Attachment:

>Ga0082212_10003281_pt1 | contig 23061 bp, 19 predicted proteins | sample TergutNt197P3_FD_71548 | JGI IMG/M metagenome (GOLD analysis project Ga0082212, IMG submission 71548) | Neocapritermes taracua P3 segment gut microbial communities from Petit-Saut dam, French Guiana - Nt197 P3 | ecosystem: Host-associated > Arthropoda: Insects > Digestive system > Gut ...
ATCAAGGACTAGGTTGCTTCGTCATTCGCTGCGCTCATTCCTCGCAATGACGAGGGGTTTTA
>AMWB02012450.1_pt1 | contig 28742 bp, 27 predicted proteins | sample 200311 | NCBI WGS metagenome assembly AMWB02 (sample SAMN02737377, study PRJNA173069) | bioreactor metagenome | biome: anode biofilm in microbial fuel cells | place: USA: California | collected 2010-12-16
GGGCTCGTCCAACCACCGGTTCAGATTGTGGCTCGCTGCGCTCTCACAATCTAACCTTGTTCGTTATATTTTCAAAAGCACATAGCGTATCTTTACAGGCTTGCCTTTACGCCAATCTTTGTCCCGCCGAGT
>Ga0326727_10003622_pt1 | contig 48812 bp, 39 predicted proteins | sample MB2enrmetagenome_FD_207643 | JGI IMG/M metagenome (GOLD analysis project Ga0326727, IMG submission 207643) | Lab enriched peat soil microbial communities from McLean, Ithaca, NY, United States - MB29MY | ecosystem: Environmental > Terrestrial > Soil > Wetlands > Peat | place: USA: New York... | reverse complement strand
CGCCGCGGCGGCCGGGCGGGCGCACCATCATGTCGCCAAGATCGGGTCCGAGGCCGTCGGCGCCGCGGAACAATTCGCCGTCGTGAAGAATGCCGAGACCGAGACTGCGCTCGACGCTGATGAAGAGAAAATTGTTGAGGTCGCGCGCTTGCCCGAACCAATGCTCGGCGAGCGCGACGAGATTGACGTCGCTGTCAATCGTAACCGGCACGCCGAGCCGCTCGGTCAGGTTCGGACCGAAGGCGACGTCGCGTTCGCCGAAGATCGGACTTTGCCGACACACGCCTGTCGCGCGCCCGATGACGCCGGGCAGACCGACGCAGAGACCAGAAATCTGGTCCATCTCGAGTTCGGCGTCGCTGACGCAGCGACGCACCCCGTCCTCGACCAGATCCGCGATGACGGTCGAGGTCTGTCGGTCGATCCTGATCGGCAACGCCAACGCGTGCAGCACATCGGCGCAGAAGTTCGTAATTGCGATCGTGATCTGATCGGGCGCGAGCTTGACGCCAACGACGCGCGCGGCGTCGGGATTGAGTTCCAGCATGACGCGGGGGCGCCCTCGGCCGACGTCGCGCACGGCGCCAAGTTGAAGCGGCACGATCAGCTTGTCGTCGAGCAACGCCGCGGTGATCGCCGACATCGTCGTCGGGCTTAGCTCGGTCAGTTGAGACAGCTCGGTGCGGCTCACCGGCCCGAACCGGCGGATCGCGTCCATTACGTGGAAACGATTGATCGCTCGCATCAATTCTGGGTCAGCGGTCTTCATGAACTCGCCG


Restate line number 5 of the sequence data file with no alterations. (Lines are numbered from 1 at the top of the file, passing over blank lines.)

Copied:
>Ga0326727_10003622_pt1 | contig 48812 bp, 39 predicted proteins | sample MB2enrmetagenome_FD_207643 | JGI IMG/M metagenome (GOLD analysis project Ga0326727, IMG submission 207643) | Lab enriched peat soil microbial communities from McLean, Ithaca, NY, United States - MB29MY | ecosystem: Environmental > Terrestrial > Soil > Wetlands > Peat | place: USA: New York... | reverse complement strand